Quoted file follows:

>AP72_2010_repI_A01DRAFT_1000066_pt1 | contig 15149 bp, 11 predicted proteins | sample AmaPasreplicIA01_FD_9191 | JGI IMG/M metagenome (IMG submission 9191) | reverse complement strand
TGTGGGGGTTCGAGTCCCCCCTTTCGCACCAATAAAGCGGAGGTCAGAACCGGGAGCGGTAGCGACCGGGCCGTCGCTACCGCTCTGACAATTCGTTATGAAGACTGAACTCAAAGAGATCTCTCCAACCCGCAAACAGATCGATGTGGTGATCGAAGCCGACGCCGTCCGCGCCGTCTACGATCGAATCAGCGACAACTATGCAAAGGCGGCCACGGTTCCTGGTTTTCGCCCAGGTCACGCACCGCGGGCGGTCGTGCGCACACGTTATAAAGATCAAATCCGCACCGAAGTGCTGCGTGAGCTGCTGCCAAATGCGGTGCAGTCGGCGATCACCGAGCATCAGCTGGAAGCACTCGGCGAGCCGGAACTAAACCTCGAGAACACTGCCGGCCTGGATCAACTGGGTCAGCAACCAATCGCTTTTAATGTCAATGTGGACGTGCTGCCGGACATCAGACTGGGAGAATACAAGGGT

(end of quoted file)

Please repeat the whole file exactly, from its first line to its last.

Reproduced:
>AP72_2010_repI_A01DRAFT_1000066_pt1 | contig 15149 bp, 11 predicted proteins | sample AmaPasreplicIA01_FD_9191 | JGI IMG/M metagenome (IMG submission 9191) | reverse complement strand
TGTGGGGGTTCGAGTCCCCCCTTTCGCACCAATAAAGCGGAGGTCAGAACCGGGAGCGGTAGCGACCGGGCCGTCGCTACCGCTCTGACAATTCGTTATGAAGACTGAACTCAAAGAGATCTCTCCAACCCGCAAACAGATCGATGTGGTGATCGAAGCCGACGCCGTCCGCGCCGTCTACGATCGAATCAGCGACAACTATGCAAAGGCGGCCACGGTTCCTGGTTTTCGCCCAGGTCACGCACCGCGGGCGGTCGTGCGCACACGTTATAAAGATCAAATCCGCACCGAAGTGCTGCGTGAGCTGCTGCCAAATGCGGTGCAGTCGGCGATCACCGAGCATCAGCTGGAAGCACTCGGCGAGCCGGAACTAAACCTCGAGAACACTGCCGGCCTGGATCAACTGGGTCAGCAACCAATCGCTTTTAATGTCAATGTGGACGTGCTGCCGGACATCAGACTGGGAGAATACAAGGGT